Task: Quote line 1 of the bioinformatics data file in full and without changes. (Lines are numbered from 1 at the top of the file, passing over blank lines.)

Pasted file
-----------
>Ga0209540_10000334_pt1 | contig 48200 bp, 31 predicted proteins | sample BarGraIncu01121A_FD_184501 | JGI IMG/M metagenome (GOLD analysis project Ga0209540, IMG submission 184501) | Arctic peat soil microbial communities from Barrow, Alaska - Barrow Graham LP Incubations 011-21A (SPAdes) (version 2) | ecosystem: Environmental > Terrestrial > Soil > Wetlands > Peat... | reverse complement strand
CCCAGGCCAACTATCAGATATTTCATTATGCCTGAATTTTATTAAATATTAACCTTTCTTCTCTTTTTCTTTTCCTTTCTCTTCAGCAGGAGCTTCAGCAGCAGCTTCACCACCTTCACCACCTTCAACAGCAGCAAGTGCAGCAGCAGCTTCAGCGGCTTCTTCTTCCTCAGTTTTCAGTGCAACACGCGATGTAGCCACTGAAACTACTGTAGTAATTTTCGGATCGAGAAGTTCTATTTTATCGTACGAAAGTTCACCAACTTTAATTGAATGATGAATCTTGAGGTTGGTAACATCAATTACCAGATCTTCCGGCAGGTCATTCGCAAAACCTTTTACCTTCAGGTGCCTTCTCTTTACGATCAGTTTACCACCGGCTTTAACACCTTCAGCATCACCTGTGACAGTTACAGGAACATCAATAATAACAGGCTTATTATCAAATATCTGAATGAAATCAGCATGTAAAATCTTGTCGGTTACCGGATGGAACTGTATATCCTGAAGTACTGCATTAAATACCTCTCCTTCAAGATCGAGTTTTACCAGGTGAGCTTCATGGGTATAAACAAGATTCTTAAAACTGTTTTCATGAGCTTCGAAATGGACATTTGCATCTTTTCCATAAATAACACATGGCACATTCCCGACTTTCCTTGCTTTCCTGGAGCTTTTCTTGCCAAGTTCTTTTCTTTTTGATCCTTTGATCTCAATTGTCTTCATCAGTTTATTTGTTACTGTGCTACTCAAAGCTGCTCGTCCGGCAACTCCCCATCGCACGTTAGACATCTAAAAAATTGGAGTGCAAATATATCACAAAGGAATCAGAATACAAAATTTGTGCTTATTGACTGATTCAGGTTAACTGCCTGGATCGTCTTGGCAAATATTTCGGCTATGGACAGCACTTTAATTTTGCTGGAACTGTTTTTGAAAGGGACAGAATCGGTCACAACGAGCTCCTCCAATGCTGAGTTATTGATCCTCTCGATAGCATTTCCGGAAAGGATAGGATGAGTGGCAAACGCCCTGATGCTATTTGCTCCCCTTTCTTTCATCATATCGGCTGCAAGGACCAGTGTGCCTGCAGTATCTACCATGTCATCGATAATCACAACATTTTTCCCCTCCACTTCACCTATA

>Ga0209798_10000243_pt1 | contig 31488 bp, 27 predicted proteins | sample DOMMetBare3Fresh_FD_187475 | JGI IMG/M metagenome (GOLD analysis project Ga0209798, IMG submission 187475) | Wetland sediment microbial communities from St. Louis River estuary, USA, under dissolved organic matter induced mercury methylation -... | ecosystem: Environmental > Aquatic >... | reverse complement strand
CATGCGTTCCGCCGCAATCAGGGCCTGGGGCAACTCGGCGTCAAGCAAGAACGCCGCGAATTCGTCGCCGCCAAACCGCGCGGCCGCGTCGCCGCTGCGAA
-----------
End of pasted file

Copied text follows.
>Ga0209540_10000334_pt1 | contig 48200 bp, 31 predicted proteins | sample BarGraIncu01121A_FD_184501 | JGI IMG/M metagenome (GOLD analysis project Ga0209540, IMG submission 184501) | Arctic peat soil microbial communities from Barrow, Alaska - Barrow Graham LP Incubations 011-21A (SPAdes) (version 2) | ecosystem: Environmental > Terrestrial > Soil > Wetlands > Peat... | reverse complement strand